As a teen-ager, he was a three-sport star at Colbert County High School in Leighton, playing baseball and basketball in addition to football.
He won high school All-America honors in football and basketball. He said his exploits on the baseball diamond and on the basketball court helped his football skills tremendously.
"I was a catcher from Little League through high school, and catching curve balls and tipped balls through nine innings had a lot to do with my concentration," he once said.
"A guy swinging at a pitch and you catching the ball takes concentration, and that’s one of my biggest assets.”
"While I was playing basketball, catching balls on the run, going up for rebounds, positioning and timing all helped me. A lot of it helped my hand-eye coordination."
He added, "Going up for a football catch is a matter of timing. You have to go up for it at a certain moment of flight."
Since Alabama did not utilize a pass-oriented offense under Bryant, Newsome made every opportunity count.
"Because I didn’t have many passes thrown at me," he recalled, "every time one was, I had to catch it. That helped me. If the pass was intended for me, I had to get it ... "
And get it Newsome did- but as a tight end for the Browns. "When I was drafted by the Browns, (first-year Browns coach) Sam Rutigliano told me, ‘I think you can be a good wide receiver in this league, but I think you can be a great tight end.’ "
Rutigliano credits Newsome with revolutionizing the tight end position. He said that before Newsome entered the league, tight ends were either too heavy to do the light work or too light to do the heavy work.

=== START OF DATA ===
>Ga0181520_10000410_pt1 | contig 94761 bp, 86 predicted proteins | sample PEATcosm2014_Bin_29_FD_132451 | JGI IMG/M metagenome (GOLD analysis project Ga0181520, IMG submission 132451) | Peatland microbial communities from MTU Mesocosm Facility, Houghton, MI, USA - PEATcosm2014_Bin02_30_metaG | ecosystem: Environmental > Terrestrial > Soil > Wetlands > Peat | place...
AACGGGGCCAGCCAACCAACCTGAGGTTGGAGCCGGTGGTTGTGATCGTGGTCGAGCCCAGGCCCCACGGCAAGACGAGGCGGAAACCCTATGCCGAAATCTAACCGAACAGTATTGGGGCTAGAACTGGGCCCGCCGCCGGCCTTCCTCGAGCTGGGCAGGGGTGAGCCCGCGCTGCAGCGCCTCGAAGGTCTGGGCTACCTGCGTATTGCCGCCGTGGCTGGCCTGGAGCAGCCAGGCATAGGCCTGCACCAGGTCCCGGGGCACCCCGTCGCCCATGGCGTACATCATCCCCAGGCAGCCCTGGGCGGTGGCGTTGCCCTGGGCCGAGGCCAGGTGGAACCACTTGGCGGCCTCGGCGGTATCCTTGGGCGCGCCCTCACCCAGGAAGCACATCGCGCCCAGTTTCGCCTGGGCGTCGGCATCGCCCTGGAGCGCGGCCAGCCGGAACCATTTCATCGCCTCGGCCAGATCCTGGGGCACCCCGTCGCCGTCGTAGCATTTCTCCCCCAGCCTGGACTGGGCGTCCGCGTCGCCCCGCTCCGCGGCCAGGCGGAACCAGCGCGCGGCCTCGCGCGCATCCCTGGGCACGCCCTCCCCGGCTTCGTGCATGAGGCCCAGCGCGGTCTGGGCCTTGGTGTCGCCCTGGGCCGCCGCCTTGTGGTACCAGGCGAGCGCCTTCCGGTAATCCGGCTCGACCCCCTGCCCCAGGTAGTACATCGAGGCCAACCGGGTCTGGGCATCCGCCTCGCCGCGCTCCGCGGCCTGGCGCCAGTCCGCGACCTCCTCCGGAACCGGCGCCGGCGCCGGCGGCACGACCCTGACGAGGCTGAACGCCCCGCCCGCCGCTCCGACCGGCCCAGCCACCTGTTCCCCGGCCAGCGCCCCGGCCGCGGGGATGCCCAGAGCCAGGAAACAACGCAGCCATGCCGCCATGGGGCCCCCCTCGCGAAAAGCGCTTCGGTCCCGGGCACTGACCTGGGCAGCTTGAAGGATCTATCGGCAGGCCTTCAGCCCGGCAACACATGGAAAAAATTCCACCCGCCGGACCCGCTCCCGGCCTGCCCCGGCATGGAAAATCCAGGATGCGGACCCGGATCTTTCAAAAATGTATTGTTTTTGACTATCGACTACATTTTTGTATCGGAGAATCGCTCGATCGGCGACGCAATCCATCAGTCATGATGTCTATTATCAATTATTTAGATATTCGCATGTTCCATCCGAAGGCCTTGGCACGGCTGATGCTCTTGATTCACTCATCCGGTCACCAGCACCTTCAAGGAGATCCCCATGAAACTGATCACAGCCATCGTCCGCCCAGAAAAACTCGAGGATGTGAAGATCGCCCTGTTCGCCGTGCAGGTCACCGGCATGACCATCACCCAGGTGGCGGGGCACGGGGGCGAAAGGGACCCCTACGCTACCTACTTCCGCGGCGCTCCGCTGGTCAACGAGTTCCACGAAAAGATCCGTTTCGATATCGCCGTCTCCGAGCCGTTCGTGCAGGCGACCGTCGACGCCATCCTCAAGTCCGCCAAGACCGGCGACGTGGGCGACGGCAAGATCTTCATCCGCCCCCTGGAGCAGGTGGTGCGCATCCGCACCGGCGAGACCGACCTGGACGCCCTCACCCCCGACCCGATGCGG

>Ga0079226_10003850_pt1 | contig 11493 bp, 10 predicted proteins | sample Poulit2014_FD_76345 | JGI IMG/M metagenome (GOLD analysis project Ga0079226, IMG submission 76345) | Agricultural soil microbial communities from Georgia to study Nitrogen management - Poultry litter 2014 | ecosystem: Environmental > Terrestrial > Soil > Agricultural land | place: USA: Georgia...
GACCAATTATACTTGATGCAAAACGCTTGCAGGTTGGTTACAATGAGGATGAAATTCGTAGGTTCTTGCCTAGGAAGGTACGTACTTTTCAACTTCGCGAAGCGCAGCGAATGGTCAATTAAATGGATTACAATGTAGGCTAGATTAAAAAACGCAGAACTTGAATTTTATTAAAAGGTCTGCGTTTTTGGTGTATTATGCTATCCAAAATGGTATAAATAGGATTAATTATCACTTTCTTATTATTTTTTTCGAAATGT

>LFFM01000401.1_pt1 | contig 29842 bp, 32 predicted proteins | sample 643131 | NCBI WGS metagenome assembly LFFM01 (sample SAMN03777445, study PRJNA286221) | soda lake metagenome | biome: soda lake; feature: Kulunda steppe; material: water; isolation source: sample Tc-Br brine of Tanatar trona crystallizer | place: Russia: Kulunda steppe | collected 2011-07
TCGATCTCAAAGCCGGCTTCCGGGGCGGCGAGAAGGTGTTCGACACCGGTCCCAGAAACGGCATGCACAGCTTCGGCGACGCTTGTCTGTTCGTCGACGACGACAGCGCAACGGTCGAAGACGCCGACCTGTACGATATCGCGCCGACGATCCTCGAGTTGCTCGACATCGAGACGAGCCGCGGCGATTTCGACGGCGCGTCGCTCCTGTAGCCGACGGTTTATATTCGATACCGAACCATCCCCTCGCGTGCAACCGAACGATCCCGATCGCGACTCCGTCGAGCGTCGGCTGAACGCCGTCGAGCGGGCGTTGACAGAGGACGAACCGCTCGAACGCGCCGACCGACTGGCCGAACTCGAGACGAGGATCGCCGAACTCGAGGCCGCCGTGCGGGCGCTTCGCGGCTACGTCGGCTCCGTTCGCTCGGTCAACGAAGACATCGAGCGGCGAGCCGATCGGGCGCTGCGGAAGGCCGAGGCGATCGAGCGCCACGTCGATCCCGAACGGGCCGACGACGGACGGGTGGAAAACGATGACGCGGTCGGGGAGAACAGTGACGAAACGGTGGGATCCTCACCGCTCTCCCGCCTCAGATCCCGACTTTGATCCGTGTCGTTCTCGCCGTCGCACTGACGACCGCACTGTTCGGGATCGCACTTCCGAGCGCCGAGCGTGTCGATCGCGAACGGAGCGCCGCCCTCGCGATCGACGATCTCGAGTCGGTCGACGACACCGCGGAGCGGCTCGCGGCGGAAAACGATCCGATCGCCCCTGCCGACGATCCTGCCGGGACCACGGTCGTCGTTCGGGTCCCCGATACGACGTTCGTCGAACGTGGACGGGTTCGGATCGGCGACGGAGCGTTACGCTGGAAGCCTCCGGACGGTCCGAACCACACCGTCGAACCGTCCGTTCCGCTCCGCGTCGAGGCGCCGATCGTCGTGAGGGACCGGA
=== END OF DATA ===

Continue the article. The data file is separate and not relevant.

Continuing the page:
"Ozzie was the prototype because he could play tight end, and he threatened the defense just like a wide receiver," Rutigliano said.
When he came into the NFL, what was vogue at the time was defenses playing what they called ‘double zone,’ where two safeties would each cover half the field.
Ozzie drove that defense out of football because of his ability as a tight end to run like a wide receiver and attack the middle of the field.
Newsome was a huge part of the Kardiac Kids years of the Browns in 1979 and ‘80, seasons in which the Browns left their fans gasping for air as 12 games in each of those two seasons were not decided until the final moments.
In a Monday night game in September, 1979, the Browns so dominated the defending NFC Champion Dallas Cowboys that they put 20 points on the board before the Cowboys even got a first down, including a bomb from Brian Sipe to Newsome that made it 13-0.
The Browns won 26-7, electrifying the Cleveland Stadium crowd. That same year, The Wizard was on the receiving end of a long pass from Sipe that forced overtime in a game the Browns eventually won 30-24 over the Miami Dolphins.